Home ABC US News Four climbers on Mount Rainier’s Liberty Ridge stranded, as rescue delayed by weather

Four climbers on Mount Rainier’s Liberty Ridge stranded, as rescue delayed by weather

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chinaface/iStock(TACOMA, Wash.) -- The rescue of four climbers stuck on Mount Rainier in Washington state have been thwarted for three days by high winds and bad weather conditions, but efforts are expected to resume on Thursday.

Mount Rainier National Park rangers began rescue operations on Monday after being informed the climbers were stranded on Liberty Ridge, which is known as a uniquely steep and challenging climb, but bad weather has prevented helicopter and on-the-ground rescues.

Plans have been drawn up to rescue the climbers either by air and by land, assuming that weather conditions are favorable for rescue workers, according to local ABC affiliate KOMO.

The four climbers -- Yevgeniy Krasnitskiy, Ruslan Khasbulatov, Vasily Aushev and Kostya "Constantine" Toporov -- started climbing Mount Rainier in Washington on May 31, according to a park press notice, but high winds forced them to stop on the Liberty Ridge route.

"It's a place that is on a narrow ridge that goes up the north side of the mountain -- very, very steep, very technical in terms of climbing ability, which is why very few people climb the mountain by this route," Mount Rainier National Park spokesman Kevin Bacher told ABC News in late May, before this rescue operation began. "But [it's] also why it is so popular among the climbers who have the skills necessary to tackle the challenge. It's a uniquely beautiful and uniquely challenging and extraordinary route up to the summit of Mount Rainier, but it also brings with it unique challenges."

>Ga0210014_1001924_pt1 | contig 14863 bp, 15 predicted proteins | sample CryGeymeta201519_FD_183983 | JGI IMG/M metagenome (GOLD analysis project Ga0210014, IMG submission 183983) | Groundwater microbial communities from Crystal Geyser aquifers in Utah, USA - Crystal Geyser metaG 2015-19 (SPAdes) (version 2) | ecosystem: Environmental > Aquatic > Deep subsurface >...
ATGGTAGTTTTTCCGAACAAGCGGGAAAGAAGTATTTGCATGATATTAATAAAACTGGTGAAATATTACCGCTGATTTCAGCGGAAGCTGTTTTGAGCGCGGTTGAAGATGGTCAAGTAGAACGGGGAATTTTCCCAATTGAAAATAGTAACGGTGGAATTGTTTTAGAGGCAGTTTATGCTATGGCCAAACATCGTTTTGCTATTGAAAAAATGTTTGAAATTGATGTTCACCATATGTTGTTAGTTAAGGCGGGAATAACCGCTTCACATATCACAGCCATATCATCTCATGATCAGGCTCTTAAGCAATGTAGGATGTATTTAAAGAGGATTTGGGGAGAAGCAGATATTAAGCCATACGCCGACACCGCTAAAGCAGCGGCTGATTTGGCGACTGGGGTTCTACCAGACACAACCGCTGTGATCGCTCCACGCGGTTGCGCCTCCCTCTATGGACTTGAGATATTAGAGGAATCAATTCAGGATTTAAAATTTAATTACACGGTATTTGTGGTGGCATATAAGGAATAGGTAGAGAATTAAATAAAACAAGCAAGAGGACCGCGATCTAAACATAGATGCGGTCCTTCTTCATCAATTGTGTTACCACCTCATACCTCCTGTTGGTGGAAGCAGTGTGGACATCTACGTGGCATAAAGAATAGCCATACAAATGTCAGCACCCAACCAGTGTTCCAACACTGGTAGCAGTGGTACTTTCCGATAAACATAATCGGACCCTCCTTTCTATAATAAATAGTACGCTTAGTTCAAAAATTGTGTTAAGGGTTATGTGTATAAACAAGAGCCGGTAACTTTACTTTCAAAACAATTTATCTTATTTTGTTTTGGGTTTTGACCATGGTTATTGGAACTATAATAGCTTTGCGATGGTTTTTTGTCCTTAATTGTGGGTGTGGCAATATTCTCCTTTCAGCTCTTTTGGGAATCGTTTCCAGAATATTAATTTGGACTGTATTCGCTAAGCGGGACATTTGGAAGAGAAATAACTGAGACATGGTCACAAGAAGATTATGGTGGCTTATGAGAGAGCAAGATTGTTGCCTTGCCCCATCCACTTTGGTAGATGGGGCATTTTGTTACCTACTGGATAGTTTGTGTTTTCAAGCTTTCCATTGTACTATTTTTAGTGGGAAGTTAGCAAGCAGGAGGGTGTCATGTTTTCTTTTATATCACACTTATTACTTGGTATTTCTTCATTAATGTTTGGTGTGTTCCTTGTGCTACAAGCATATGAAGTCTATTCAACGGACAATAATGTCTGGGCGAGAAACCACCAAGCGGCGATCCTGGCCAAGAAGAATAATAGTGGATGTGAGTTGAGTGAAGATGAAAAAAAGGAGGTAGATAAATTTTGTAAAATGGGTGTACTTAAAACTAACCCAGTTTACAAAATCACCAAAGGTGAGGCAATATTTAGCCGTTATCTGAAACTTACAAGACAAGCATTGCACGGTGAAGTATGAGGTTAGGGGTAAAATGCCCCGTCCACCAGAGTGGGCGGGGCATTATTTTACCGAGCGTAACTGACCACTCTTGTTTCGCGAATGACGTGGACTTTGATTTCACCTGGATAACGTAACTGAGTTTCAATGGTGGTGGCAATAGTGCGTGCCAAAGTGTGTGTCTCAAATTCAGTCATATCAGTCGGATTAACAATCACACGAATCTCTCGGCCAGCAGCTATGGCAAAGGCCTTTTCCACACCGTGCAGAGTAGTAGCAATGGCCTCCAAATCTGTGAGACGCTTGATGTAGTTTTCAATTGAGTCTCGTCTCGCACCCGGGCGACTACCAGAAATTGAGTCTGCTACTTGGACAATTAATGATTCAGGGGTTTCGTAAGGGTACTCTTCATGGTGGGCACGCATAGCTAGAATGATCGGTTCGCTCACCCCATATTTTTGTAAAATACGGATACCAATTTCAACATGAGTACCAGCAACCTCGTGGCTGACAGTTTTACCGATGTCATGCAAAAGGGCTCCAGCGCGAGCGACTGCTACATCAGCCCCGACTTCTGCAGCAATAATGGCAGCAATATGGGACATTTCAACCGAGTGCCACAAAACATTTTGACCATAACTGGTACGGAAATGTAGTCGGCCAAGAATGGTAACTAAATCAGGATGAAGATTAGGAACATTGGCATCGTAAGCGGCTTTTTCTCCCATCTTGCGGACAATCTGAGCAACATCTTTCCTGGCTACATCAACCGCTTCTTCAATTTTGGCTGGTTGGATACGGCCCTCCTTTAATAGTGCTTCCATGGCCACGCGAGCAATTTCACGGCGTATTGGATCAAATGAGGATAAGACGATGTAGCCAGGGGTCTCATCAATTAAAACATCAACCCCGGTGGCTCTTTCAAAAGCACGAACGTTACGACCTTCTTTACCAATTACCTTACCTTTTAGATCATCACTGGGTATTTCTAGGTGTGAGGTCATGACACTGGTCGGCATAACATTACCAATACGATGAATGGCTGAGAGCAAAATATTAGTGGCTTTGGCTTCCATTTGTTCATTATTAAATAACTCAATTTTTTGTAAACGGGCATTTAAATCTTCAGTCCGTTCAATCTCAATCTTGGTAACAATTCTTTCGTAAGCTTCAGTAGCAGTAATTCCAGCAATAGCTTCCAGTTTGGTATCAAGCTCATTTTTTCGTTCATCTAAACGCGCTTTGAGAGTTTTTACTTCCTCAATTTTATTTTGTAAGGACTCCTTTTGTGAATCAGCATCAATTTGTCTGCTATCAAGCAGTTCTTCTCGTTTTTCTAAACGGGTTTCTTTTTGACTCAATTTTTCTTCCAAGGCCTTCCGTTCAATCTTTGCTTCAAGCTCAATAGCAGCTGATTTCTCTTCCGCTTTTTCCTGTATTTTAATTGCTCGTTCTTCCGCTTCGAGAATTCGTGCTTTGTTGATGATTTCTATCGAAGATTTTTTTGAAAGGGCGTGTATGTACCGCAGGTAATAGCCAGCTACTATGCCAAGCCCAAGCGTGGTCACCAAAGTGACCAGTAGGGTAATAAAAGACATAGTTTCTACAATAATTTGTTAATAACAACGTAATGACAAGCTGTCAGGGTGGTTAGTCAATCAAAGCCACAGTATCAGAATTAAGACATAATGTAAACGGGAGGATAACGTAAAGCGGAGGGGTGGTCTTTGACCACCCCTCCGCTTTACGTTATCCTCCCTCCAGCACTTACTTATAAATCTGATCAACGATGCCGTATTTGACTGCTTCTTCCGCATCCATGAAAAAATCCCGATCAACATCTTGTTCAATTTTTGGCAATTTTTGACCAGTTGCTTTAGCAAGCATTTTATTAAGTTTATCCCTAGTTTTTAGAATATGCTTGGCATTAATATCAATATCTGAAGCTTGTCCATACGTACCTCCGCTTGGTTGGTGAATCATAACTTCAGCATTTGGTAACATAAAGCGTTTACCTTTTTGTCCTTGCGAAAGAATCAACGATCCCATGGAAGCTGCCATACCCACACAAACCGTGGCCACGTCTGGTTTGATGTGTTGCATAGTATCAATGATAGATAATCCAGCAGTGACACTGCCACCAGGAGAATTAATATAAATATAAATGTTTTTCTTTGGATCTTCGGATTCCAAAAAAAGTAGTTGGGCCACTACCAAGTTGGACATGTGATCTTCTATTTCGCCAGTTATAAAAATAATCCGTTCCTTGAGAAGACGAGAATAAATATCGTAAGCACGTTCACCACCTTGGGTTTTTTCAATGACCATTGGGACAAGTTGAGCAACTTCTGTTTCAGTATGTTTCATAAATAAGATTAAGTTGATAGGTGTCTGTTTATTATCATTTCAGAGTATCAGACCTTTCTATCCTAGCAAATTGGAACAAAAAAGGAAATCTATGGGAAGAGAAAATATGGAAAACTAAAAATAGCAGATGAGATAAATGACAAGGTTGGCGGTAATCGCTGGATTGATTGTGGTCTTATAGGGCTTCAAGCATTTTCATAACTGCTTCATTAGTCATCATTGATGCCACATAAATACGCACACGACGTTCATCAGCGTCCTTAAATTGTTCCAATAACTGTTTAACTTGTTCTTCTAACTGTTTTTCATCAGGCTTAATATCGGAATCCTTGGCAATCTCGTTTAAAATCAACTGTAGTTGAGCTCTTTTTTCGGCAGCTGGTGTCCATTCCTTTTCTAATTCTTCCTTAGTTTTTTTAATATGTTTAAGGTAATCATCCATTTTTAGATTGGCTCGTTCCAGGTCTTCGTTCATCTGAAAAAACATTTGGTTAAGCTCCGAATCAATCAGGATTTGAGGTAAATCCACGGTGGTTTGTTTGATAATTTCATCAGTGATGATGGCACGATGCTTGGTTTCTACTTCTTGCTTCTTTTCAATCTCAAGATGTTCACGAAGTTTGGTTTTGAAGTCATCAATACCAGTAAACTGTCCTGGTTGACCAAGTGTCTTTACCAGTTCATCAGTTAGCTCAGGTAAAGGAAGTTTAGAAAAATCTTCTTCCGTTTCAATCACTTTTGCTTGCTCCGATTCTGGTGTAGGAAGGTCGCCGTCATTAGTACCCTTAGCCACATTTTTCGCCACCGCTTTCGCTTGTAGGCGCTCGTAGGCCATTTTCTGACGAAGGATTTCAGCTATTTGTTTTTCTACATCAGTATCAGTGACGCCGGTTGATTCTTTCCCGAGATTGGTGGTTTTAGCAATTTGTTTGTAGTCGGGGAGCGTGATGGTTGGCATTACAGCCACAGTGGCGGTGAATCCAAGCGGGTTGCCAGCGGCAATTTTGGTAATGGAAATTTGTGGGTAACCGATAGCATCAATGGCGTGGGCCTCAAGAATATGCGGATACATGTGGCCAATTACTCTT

A park helicopter located the climbers at 13,500 feet on Monday, but 30 mph winds "made rescue impossible using short-haul techniques," according to the notice. The winds had blown the climbers' tent and equipment away, so rescuers attempted to drop supplies to them. However, because of the winds, the supplies were dropped 1,500 feet below the climbers.

A helicopter located the climbers again on Tuesday, and they'd only been able to descend 250 feet, and a significant distance from the dropped supplies, to a "more sheltered, but still precarious, position," according to the release.

Again, high winds prevented a helicopter rescue or supply delivery, and another attempt later on Tuesday was again thwarted by bad weather conditions.

Later on Tuesday, a Chinook with three pararescue jumpers from the Air Force's 304th Rescue Squadron in Portland, Ore., and five general support members from an Air Force base near Tacoma, Wash., joined the rescue efforts, but they, too, were thwarted by clouds and wind.

Clouds and rain prevented rescue attempts by helicopter Wednesday, the press notice said, although crews were able to prepare for air and ground rescue operations.

The same day the stranded climbers began their attempt -- May 31 -- one person was killed and two were injured by falling rocks on the Liberty Ridge route.

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